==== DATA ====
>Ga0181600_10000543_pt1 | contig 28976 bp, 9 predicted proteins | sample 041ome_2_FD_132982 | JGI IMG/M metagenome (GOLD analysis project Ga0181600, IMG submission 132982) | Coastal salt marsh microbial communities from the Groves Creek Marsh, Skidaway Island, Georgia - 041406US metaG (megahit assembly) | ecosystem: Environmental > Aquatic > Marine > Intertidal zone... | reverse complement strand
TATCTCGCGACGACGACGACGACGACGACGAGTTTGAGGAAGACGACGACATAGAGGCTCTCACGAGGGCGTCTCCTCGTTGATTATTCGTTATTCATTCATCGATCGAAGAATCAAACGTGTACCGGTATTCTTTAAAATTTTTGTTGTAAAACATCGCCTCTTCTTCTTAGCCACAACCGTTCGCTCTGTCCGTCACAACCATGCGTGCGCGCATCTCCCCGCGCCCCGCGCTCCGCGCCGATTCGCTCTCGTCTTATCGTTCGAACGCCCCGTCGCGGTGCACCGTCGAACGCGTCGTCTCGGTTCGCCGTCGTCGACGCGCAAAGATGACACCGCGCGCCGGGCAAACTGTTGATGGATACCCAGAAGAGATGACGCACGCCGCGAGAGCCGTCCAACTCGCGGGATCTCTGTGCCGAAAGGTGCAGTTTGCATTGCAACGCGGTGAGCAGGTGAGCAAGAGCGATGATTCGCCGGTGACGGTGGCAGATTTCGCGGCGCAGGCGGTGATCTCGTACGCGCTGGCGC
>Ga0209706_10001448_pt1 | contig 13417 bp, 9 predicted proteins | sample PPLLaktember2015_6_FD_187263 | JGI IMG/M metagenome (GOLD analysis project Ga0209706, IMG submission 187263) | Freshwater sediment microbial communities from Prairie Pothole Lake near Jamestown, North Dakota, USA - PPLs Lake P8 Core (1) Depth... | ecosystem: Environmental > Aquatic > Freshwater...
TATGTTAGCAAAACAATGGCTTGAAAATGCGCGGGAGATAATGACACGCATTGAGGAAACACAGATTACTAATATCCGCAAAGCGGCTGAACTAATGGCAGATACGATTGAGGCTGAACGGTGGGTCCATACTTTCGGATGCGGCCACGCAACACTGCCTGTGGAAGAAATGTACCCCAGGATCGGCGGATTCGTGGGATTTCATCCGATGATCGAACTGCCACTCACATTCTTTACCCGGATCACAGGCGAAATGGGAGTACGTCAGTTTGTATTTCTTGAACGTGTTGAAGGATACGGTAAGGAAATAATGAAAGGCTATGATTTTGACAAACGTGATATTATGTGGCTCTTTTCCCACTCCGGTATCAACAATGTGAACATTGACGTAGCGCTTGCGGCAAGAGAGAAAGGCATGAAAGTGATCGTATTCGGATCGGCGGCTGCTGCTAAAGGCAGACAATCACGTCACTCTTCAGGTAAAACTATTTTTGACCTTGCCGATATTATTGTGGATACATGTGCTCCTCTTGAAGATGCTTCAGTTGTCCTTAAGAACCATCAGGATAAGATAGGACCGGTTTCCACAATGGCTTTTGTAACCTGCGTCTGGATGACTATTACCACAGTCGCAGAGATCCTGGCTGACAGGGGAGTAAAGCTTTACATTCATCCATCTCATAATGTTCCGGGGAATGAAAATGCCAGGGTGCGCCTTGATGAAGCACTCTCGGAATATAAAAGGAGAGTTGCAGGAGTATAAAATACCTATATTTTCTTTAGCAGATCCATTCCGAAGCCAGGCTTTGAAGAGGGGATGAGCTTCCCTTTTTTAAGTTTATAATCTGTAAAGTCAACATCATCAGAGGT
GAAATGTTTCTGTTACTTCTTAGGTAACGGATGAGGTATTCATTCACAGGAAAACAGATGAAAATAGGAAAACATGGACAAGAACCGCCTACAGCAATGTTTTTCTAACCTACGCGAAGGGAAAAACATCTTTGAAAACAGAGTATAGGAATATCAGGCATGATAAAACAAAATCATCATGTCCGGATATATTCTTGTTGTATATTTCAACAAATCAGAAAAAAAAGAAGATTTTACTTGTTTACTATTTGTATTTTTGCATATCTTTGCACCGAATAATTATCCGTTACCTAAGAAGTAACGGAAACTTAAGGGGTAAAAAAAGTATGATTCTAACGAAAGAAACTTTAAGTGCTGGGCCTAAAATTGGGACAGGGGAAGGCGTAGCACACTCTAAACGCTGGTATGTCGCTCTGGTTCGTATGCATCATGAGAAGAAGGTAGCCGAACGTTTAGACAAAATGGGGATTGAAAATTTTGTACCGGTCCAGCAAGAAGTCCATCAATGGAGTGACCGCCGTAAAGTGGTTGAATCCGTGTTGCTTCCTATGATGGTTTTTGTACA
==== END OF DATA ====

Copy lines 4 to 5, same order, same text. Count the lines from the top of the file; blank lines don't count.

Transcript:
TATGTTAGCAAAACAATGGCTTGAAAATGCGCGGGAGATAATGACACGCATTGAGGAAACACAGATTACTAATATCCGCAAAGCGGCTGAACTAATGGCAGATACGATTGAGGCTGAACGGTGGGTCCATACTTTCGGATGCGGCCACGCAACACTGCCTGTGGAAGAAATGTACCCCAGGATCGGCGGATTCGTGGGATTTCATCCGATGATCGAACTGCCACTCACATTCTTTACCCGGATCACAGGCGAAATGGGAGTACGTCAGTTTGTATTTCTTGAACGTGTTGAAGGATACGGTAAGGAAATAATGAAAGGCTATGATTTTGACAAACGTGATATTATGTGGCTCTTTTCCCACTCCGGTATCAACAATGTGAACATTGACGTAGCGCTTGCGGCAAGAGAGAAAGGCATGAAAGTGATCGTATTCGGATCGGCGGCTGCTGCTAAAGGCAGACAATCACGTCACTCTTCAGGTAAAACTATTTTTGACCTTGCCGATATTATTGTGGATACATGTGCTCCTCTTGAAGATGCTTCAGTTGTCCTTAAGAACCATCAGGATAAGATAGGACCGGTTTCCACAATGGCTTTTGTAACCTGCGTCTGGATGACTATTACCACAGTCGCAGAGATCCTGGCTGACAGGGGAGTAAAGCTTTACATTCATCCATCTCATAATGTTCCGGGGAATGAAAATGCCAGGGTGCGCCTTGATGAAGCACTCTCGGAATATAAAAGGAGAGTTGCAGGAGTATAAAATACCTATATTTTCTTTAGCAGATCCATTCCGAAGCCAGGCTTTGAAGAGGGGATGAGCTTCCCTTTTTTAAGTTTATAATCTGTAAAGTCAACATCATCAGAGGT
GAAATGTTTCTGTTACTTCTTAGGTAACGGATGAGGTATTCATTCACAGGAAAACAGATGAAAATAGGAAAACATGGACAAGAACCGCCTACAGCAATGTTTTTCTAACCTACGCGAAGGGAAAAACATCTTTGAAAACAGAGTATAGGAATATCAGGCATGATAAAACAAAATCATCATGTCCGGATATATTCTTGTTGTATATTTCAACAAATCAGAAAAAAAAGAAGATTTTACTTGTTTACTATTTGTATTTTTGCATATCTTTGCACCGAATAATTATCCGTTACCTAAGAAGTAACGGAAACTTAAGGGGTAAAAAAAGTATGATTCTAACGAAAGAAACTTTAAGTGCTGGGCCTAAAATTGGGACAGGGGAAGGCGTAGCACACTCTAAACGCTGGTATGTCGCTCTGGTTCGTATGCATCATGAGAAGAAGGTAGCCGAACGTTTAGACAAAATGGGGATTGAAAATTTTGTACCGGTCCAGCAAGAAGTCCATCAATGGAGTGACCGCCGTAAAGTGGTTGAATCCGTGTTGCTTCCTATGATGGTTTTTGTACA